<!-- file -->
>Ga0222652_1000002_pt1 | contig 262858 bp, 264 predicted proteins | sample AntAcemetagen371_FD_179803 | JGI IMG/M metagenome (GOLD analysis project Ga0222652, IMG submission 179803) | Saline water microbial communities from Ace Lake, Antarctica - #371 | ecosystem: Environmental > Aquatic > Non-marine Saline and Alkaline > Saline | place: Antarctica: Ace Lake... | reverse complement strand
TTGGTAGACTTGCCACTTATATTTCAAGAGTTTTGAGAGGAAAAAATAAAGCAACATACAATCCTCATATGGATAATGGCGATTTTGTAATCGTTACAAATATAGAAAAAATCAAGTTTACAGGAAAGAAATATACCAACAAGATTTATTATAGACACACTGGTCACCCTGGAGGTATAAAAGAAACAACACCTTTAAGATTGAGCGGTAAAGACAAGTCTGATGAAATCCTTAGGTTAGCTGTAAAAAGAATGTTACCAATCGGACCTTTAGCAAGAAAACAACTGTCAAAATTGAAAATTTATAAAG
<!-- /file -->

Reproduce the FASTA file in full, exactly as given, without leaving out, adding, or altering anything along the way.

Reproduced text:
>Ga0222652_1000002_pt1 | contig 262858 bp, 264 predicted proteins | sample AntAcemetagen371_FD_179803 | JGI IMG/M metagenome (GOLD analysis project Ga0222652, IMG submission 179803) | Saline water microbial communities from Ace Lake, Antarctica - #371 | ecosystem: Environmental > Aquatic > Non-marine Saline and Alkaline > Saline | place: Antarctica: Ace Lake... | reverse complement strand
TTGGTAGACTTGCCACTTATATTTCAAGAGTTTTGAGAGGAAAAAATAAAGCAACATACAATCCTCATATGGATAATGGCGATTTTGTAATCGTTACAAATATAGAAAAAATCAAGTTTACAGGAAAGAAATATACCAACAAGATTTATTATAGACACACTGGTCACCCTGGAGGTATAAAAGAAACAACACCTTTAAGATTGAGCGGTAAAGACAAGTCTGATGAAATCCTTAGGTTAGCTGTAAAAAGAATGTTACCAATCGGACCTTTAGCAAGAAAACAACTGTCAAAATTGAAAATTTATAAAG